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It’s Day 1 at South by Southwest Education (SXSWEdu), and already I’m feeling the buzz. There’s a great conference room in the Austin Convention Center, complete with a super-size front projection data screen, stage set lighting, with a great music mix setting the mood. Producton values are so important for a conference. Don’t I just want to love this event? Yes!

First up is Alfred Solis, Director of New Media at the Buck Institute for Education. In the minutes before the program begins, I go online (free, no password needed – thank you!) to discover that this organization pioneered staff development in project-based learning since the 1990s. John Thomas wrote a review of the research evidence, which is also useful. What’s their secret?

It’s the Eight Essential Elements of Project-Based Learning:

SIGNIFICANT CONTENT. The project is focused on important knowledge, concepts and skills derived from standards.

21st CENTURY SKILLS. Students build critical thinking, collaboration, creativity and communication and other skills needed for success in today’s world.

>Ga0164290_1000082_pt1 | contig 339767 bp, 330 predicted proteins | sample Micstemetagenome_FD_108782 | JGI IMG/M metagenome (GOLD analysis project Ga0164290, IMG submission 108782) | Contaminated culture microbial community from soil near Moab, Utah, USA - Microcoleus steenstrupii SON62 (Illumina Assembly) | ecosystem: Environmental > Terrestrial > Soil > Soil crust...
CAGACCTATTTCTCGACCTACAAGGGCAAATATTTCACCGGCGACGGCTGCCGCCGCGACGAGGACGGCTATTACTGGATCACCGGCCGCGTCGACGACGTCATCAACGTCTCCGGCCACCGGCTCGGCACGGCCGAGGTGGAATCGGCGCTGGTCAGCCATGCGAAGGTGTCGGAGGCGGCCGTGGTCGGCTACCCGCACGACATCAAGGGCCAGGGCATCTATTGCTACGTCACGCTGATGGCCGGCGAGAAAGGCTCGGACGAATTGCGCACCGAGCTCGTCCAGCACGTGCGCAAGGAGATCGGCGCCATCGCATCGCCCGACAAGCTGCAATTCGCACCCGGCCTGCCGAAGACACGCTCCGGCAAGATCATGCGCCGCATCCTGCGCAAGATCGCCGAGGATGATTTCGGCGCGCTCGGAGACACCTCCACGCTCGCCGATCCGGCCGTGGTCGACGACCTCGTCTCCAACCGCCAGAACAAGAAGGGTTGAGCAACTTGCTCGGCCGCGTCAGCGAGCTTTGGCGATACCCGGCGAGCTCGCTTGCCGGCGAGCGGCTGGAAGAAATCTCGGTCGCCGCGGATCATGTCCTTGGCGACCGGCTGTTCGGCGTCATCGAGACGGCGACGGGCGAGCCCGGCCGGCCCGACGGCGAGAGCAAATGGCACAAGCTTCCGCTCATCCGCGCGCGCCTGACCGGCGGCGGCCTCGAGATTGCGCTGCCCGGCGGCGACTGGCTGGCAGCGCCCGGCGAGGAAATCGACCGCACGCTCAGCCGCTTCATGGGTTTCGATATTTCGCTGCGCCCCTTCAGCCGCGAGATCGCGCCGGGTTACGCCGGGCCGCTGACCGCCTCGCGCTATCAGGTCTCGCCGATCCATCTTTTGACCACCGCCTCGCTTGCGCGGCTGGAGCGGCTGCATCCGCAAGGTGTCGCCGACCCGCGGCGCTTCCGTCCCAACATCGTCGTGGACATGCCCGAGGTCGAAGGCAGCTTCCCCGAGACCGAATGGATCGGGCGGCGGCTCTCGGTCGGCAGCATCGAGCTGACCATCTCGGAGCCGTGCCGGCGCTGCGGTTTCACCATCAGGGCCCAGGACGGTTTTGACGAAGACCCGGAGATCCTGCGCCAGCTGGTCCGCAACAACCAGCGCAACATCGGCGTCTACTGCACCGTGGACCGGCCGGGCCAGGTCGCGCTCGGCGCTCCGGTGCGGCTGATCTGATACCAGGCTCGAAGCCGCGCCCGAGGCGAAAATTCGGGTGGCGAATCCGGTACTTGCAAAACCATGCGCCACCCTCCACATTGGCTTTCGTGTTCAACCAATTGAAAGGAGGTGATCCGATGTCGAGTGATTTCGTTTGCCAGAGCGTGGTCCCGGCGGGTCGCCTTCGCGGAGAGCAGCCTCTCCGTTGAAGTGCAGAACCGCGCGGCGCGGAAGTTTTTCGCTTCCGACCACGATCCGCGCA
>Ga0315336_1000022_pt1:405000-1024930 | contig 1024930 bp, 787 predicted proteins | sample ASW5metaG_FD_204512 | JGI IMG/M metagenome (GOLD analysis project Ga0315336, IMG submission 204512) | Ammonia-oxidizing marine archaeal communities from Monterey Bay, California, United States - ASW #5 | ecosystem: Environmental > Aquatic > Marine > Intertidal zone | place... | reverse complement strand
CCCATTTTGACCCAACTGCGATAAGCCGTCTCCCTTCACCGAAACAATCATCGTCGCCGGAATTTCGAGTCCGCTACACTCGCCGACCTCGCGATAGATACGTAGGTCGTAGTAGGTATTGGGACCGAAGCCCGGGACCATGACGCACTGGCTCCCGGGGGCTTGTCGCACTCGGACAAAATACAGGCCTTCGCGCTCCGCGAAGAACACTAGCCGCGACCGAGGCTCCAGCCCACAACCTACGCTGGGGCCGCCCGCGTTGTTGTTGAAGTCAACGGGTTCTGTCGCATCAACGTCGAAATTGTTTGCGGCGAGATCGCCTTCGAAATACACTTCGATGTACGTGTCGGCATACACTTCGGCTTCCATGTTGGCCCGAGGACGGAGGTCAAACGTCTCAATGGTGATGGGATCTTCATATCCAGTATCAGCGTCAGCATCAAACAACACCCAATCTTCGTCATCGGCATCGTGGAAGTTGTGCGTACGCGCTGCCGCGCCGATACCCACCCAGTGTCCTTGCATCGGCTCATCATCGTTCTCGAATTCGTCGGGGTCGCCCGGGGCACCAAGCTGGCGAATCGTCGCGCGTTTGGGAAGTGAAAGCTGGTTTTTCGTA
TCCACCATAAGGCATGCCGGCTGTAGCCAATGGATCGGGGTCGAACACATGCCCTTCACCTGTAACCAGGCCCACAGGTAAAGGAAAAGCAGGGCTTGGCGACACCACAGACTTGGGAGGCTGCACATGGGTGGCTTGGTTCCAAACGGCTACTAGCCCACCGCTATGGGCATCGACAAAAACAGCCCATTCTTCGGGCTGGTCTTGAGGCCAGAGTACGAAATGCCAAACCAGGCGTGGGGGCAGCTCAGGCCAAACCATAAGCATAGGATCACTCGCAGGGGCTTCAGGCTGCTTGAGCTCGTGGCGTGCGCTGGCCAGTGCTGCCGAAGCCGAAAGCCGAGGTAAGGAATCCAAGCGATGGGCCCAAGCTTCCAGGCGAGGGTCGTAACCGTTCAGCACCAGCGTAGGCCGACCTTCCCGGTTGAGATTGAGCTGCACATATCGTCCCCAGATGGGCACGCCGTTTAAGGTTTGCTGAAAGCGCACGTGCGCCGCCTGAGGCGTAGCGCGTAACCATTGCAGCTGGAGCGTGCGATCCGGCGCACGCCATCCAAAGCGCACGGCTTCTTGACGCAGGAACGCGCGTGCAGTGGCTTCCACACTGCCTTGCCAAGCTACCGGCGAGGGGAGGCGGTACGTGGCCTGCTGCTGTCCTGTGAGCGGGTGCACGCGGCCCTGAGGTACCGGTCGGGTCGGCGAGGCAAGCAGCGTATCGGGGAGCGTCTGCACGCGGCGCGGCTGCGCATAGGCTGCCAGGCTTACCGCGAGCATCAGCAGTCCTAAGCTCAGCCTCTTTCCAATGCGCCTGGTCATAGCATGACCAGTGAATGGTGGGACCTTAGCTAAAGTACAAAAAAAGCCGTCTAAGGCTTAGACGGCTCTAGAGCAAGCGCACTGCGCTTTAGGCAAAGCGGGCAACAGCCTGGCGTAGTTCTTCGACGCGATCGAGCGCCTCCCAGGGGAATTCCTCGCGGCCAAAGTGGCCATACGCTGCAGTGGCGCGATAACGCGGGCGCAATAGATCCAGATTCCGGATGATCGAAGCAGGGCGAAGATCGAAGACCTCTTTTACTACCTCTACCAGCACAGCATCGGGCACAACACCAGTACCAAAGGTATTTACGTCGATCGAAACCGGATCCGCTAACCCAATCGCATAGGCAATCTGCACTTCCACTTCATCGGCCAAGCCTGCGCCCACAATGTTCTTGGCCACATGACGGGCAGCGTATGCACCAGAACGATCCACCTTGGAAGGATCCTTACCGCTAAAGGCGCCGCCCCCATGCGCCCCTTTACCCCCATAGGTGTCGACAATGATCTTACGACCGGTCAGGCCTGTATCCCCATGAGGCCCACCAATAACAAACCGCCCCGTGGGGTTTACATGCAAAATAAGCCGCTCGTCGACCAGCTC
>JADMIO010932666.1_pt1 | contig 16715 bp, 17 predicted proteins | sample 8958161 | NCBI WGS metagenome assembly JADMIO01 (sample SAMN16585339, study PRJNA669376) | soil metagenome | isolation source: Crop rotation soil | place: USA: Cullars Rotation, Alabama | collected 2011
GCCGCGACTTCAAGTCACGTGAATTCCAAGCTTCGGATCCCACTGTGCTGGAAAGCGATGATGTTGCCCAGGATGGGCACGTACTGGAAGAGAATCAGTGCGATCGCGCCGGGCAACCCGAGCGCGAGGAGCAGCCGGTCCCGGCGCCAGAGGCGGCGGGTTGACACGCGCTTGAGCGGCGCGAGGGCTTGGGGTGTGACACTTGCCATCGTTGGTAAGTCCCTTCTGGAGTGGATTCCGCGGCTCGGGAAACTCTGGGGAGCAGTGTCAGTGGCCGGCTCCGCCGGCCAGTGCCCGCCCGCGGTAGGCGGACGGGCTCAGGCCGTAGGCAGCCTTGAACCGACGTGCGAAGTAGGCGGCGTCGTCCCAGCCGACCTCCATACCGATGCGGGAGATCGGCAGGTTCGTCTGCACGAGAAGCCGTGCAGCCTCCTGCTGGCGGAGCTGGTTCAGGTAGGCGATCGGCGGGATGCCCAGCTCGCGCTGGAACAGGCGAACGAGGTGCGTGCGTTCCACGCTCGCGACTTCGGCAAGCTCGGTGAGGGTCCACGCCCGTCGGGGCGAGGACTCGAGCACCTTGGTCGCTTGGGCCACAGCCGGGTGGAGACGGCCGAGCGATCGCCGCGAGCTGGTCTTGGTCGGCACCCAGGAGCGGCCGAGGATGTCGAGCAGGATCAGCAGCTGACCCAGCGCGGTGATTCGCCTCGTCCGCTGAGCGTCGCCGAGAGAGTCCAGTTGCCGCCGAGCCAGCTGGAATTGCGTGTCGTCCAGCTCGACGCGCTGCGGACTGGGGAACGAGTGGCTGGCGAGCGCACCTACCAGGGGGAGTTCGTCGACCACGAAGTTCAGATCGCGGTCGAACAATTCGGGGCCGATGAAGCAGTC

IN-DEPTH INQUIRY. Students engage in a rigorous extended process of asking questions, gathering information, and developing original answers

DRIVING QUESTION. Project work is guided by an intriguing, open-ended question.

NEED TO KNOW. The project creates an authentic purpose for learning, beginning with an Entry Event.

VOICE & CHOICE. Students make some decisions about the project, including how they work and what they create.

REVISION & REFLECTION. Students give, get, and use feedback to improve their work, and reflect on their learning.

PUBLIC AUDIENCE. Students create products for or present work to people beyond their classroom.

After introducing these concepts, participants were invited to watch a video, “Media Saves the Beach,” from High Tech High School in San Diego. After viewing, we reviewed how the eight elements were embodied in the video, with a partner.

He then shows another video and asks participants to select from a multiple-choice list: What’s the driving question? I’m reminded of Ted Sizer and Grant Wiggins and the vibrant ongoing dialogue on the art of creating Essential Questions (EQ).

Alfred Solis concludes by noting that public audience and public exhibition are a game-changer for schools. Culminating events require persuasive communication and marketing skills. What a nice crisp introduction to project-based learning!

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